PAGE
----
• Gives a general analysis, but not good for sites that use 3rd party apps

My Google PSI Journey

I actually started Speed Boostr as a result of optimizing sites according to Google PSI. I had been a Shopify focused developer for a few years so most of my clients were Shopify stores.

I discovered most sites had optimization issues (which led to starting Speed Boostr).

I also found not everything was possible to optimize, and sometimes clearing warnings made a negative impact to the site.

With Speed Boostr we started out using Google PSI as our primary tool for site analysis and benchmarking.

Then we found bugs in the scoring system, and had to weed out a lot of irrelevant information for our core customer base (Shopify sites).

We also spent a lot of time trying to clear every warning and realized 2 things:

  1. Clearing some warnings is quite time consuming with little impact
  2. Clearing every warning is not possible on Shopify sites

So we evolved our toolbox: WebPageTest for stats and benchmarking, GTmetrix for a cleaner indication of optimization opportunities, and Pingdom for a quick overview.

These were better, but still they’re general tools. Our focus is Shopify sites, and a Shopify specific analysis tool didn’t exist.

So we built our own solution based on common performance best practices + what can be optimized on a Shopify site. This tool is the Shopify Analyzer.

The Shopify Analyzer scoring system is modeled from hundreds of Shopify sites we’ve optimized. This gives you a meaningful score and goals to shoot for.

Google dominates search and the internet, so paying attention to their content and tools is still important. My argument is that it’s not the best tool for Shopify sites.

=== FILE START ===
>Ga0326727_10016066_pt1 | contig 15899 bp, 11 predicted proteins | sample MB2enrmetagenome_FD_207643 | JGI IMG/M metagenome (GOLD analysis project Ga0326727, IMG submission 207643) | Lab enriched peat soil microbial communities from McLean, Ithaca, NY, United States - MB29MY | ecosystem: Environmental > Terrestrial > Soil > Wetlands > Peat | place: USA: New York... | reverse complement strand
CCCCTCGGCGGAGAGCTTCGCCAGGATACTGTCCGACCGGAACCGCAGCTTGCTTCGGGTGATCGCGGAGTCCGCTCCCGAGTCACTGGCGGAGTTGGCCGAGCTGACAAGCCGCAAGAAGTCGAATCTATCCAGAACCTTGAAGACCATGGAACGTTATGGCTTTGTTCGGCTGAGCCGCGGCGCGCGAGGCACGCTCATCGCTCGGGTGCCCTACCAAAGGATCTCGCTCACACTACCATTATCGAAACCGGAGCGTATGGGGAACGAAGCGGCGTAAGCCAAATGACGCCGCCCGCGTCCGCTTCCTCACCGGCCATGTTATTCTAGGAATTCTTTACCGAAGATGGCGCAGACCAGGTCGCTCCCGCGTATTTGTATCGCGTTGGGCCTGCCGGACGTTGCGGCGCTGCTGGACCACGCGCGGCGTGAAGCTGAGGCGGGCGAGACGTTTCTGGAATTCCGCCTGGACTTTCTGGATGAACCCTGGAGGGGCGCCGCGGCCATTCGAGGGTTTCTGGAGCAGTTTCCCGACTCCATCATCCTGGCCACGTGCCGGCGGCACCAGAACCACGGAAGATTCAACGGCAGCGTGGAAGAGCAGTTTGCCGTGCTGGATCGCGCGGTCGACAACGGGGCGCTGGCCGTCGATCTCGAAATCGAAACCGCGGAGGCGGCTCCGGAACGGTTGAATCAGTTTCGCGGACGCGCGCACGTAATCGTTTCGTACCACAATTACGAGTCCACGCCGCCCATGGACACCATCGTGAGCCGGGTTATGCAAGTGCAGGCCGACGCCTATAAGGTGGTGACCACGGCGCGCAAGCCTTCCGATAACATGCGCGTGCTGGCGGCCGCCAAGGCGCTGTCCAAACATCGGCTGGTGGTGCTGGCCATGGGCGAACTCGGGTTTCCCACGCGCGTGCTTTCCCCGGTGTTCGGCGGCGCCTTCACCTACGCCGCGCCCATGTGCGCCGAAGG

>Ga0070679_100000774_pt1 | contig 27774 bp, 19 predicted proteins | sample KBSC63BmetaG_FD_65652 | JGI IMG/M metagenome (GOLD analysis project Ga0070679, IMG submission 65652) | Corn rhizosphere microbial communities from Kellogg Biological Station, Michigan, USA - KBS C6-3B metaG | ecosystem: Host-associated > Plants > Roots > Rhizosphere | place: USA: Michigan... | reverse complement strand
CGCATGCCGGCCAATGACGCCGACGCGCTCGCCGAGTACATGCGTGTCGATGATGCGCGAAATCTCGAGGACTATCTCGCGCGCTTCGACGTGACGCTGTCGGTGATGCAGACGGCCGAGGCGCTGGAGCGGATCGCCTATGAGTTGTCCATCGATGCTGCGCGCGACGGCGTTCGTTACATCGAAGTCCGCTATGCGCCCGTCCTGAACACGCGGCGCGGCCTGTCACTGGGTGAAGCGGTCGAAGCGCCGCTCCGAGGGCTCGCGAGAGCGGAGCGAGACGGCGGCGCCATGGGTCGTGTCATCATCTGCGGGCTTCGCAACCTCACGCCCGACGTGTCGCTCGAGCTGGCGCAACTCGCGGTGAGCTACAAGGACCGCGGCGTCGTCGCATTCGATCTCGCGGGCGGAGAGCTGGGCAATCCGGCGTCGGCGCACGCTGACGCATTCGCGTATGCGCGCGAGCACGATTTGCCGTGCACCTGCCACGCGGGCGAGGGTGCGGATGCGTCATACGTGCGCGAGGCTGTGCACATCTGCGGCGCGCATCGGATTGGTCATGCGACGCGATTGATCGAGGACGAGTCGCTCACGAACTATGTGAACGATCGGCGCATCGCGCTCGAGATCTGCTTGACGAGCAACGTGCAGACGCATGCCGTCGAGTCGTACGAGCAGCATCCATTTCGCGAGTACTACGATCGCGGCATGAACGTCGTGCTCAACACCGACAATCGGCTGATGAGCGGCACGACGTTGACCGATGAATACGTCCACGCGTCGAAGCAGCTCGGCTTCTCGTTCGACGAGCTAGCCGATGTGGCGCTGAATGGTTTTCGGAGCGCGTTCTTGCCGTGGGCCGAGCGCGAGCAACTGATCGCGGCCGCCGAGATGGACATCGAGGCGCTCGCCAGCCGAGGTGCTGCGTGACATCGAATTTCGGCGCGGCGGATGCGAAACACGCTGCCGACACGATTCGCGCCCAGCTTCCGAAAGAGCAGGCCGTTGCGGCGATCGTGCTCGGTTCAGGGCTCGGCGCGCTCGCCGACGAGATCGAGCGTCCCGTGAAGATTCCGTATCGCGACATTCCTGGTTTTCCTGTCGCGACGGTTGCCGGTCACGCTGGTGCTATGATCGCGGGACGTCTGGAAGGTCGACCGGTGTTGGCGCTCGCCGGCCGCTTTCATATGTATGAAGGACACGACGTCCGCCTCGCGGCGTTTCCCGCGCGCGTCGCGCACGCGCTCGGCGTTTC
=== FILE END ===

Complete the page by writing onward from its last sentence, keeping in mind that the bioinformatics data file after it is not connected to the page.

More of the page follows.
Why we don’t use Google PSI for Shopify sites

I like the PSI tool to gain insights and perform max optimization on certain projects, but for Shopify sites it’s not very useful.

What?!

Yes maybe hard to believe but in my experience Google’s tool is not a good source of truth for optimizing Shopify sites.

Here’s why:

  • PSI does not care about your store’s revenue
  • PSI is a general tool, not specific to Shopify sites
  • 3rd party apps will bring down your score
  • PSI score does not correlate to actual speed
  • Some warnings can’t or shouldn’t be fixed

What’s more important to you as a business owner? Generating sales and creating a better customer experience, or scoring perfectly on an analysis tool?

These are the optimizations that I think every Shopify site should implement (in order of importance):

  1. Implement lazy loading (defer offscreen images)
  2. Analyze your loaded resources (aka the waterfall)
  3. Remove excess apps that aren’t performing great (make sure to remove from your theme code too)
  4. Compress images
  5. Don’t use heavy resources above the fold (like sliders or videos)
  6. Conditionally load scripts only on the pages they’re utilized
  7. Load reasonably sized images (server scaling)
  8. Minify your CSS and JavaScript files
  9. Use websafe fonts if possible. If you must use external fonts, try to keep to 1-3 max
  10. Defer non critical scripts from loading at the top of the page
  11. Fix server errors, broken links, and javascript errors
  12. Reach out to 3rd party developers if you identify performance issues with their app

If you want us to handle these, head over to our Services page. If you prefer to do it yourself, here’s a Shopify optimization guide to get started.

We focus on actual performance metrics (load speed, page weight, number of requests) and use WebPageTest.org as a reliable 3rd party benchmarking tool to show results.

PSI score and how it relates SEO

You might assume that becaue Google created this tool and they power most search on the web, that your score can help or hurt your search rankings.

Common knowledge: load speed is a factor in Google search rankings.

Google PSI score does not correlate to actual load speed. Here’s a case study to illustrate: Case Study: Google PSI Score Is Not Equal to Page Load Speed.

I believe that Google would rank sites higher if they’re faster, not if they score higher on an analysis tool.

I haven’t been able to find any evidence or case studies from Google, but if you have some please share in the comments. Or someone at Google, please let us know ๐Ÿ™‚

PSI Warning Explanations